We have just published Klaus Leisinger’s new book, The Art of Leading, on Amazon.
Initial reactions have been most favorable, with very appreciative comments that it comes at a time of troubles when the leaders which Klaus describes are needed. My colleague, Richard Broderick, is one of those who admires Klaus’ practical wisdom. I include below Rich’s review of the book.
The Art of Leading: The Significance of Personality and Character in the Choice of Leadership Personalities in the Economy
By Klaus M. Leisinger
A Quick Review by Richard Broderick
Encountering a book aimed at business executives, consultants and academics who teach management theory with a title like The Art of Leading is usually a task that elicits a weary sigh. A reader automatically expects some kind of shallow, boiled-down cross between Machiavelli and Norman Vincent Peale or perhaps a series of simplistic nostrums cobbled together by a columnist moonlighting from a newspaper business section; you know, the kind of tract that offers “on-the-scene” insights on how to get your day-old sushi business up and purring, etc.
In this case, however, the title belongs to a book whose contents are not only worthy of a business audience, but offer an integrated sequence of arguments and analyses all of us could benefit by reading. How many tomes with names like The Art of Leading offer a 27-page bibliography containing citations from sources that range from the Harvard Business Review to online magazines like Alternet to encyclicals issued by Popes John Paul XXIII, Benedict XVI and Francis I? Not many, I assure you.
The book is the work of Klaus Leisinger whose career in academia, business and as founder and president of the Global Values Alliance might lead a reader to expect a weighty tome, offering more work than enlightenment.
Not so. The Art of Leading is a clear and, above all, eloquently expressed thesis that manages, however unlikely it might seem, to demonstrate that Erich Fromm’s groundbreaking The Art of Loving, which argues that being governed by love, in the broadest and most profound meanings of the word, is as much a key to true success in the workplace as it is everywhere in life.
It is, above all, the basis of a form of “success” that benefits all stakeholders of enterprises in the capitalist world, not merely shareholders and upper management. By combining pragmatic compassion – you help me, I help you – with agapé, the embrace of a universal and unconditional love of the cosmos, it is within our grasp, Leisinger argues, to shape an economic system that sustains the environment – natural, human, political and financial – while maintaining the freedom to choose where we work, what kind of work we do, who will serve as our political leaders and more.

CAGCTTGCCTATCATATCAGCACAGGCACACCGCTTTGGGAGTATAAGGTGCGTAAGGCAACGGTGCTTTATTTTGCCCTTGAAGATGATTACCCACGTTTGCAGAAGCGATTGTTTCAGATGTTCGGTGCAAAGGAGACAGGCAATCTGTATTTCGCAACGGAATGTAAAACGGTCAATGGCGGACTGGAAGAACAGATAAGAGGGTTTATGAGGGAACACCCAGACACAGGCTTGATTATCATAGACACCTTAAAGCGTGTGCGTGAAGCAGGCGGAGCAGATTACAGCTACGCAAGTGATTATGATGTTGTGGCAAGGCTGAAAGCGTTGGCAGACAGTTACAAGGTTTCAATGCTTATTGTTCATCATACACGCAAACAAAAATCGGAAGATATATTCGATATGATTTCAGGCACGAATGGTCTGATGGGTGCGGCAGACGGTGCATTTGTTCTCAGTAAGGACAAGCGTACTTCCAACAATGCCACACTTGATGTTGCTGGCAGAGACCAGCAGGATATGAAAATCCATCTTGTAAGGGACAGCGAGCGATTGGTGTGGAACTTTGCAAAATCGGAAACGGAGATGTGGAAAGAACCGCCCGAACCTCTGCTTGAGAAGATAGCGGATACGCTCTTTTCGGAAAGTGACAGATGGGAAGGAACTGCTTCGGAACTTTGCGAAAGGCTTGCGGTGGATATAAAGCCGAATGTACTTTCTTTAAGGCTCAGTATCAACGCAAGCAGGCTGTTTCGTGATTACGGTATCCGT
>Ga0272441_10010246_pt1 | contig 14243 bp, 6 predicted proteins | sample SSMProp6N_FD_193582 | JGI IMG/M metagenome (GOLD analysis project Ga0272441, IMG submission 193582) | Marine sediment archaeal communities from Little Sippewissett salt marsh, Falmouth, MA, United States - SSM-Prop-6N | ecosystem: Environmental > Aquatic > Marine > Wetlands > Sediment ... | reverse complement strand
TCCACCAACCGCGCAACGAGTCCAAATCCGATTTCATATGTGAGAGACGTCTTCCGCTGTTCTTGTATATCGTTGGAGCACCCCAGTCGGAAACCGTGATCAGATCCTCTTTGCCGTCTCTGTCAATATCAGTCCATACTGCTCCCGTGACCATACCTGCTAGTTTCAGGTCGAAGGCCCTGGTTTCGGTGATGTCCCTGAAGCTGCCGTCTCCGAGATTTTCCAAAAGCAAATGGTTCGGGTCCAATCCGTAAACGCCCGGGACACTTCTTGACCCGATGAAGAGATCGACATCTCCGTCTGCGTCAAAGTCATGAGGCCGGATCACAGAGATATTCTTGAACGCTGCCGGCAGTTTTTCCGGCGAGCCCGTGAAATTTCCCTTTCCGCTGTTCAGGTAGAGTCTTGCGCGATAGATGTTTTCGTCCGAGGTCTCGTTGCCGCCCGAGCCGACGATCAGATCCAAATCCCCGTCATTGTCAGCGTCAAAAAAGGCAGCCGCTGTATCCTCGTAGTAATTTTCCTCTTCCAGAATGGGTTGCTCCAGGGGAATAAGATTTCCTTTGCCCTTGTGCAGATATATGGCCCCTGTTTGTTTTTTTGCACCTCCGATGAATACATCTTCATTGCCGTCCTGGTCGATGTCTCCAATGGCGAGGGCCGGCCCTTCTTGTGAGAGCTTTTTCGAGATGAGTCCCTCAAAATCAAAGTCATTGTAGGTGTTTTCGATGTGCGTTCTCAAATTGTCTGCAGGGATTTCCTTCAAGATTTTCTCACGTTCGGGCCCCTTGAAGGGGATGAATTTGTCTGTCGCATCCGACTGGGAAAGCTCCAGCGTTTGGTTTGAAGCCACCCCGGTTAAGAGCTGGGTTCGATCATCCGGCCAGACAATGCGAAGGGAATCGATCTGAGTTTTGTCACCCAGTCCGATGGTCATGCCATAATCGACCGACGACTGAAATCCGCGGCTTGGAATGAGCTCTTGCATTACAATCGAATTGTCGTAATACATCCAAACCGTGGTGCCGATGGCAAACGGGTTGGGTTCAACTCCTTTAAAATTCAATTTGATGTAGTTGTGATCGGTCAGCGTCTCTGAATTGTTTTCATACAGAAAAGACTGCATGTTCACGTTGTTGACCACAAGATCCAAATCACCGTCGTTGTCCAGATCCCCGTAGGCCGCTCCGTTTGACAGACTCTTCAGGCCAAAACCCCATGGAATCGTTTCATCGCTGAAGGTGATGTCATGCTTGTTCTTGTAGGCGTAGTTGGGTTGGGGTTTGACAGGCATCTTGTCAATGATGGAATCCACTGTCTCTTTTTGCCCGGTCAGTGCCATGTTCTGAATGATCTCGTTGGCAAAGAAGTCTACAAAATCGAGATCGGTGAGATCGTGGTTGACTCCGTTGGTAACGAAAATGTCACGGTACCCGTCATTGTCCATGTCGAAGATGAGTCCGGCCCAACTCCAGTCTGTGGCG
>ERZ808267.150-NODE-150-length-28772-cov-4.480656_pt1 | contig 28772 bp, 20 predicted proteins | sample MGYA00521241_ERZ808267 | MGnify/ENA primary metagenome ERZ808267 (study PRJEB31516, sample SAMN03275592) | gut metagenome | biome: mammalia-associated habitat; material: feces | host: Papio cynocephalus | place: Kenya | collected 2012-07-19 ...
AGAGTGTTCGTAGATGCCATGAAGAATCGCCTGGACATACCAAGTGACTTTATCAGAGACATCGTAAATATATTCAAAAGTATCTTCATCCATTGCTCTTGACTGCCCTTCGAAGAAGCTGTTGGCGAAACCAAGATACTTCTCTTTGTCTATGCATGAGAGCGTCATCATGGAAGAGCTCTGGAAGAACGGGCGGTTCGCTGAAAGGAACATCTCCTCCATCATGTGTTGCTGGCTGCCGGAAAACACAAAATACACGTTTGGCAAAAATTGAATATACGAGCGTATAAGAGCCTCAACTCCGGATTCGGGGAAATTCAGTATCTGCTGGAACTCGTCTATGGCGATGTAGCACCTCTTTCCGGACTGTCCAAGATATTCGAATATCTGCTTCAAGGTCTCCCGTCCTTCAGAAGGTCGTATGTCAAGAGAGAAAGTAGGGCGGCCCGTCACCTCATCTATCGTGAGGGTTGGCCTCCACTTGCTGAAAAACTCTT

Given enough time, human beings can get used to almost anything, Dostoevsky argued. And that, he declared, is both our greatest strength – and our most dangerous weakness. We are very adept at compartmentalizing our lives and our sense of consciousness: a critical skill for a species of relatively small physical prowess (compared to, say, bears and tigers) and a wide and highly variegated range of undertakings necessary for survival.
In the capitalist world, the emphasis of this compartmentalization tends to fall on the individual, as opposed to the collective. I know I can make this happen tends to supersede the deeper question of should I make this happen, regardless of the benefit to others. This emphasis lies at the heart of why capitalism was born and first flourished in the west.
In time, however, that has led to an economic system whose internalizing of profits, while externalizing costs has bequeathed us with a mentality in which industries and individual enterprises operate as if everything and everyone is either a resource or a potential consumer, here to be used, used up and then discarded.
Of late, society’s long-standing objection to profit über alles has taken on an even greater urgency. Today, it’s not just an individual city or region or even country that suffers from irresponsible business practices; it is the entire planet, including the natural environment upon which human civilization – and any kind of economic system – relies for survival.
Can we respond in a manner that is able to reconcile and preserve what is best about capitalism – its enormous power to marshal resources and enrich whole societies – with what must be done to preserve our world?
Yes, Leisinger proposes, if we learn that The Art of Leading depends upon The Art of Loving, where “love” is practiced in the broadest and most beneficent sense.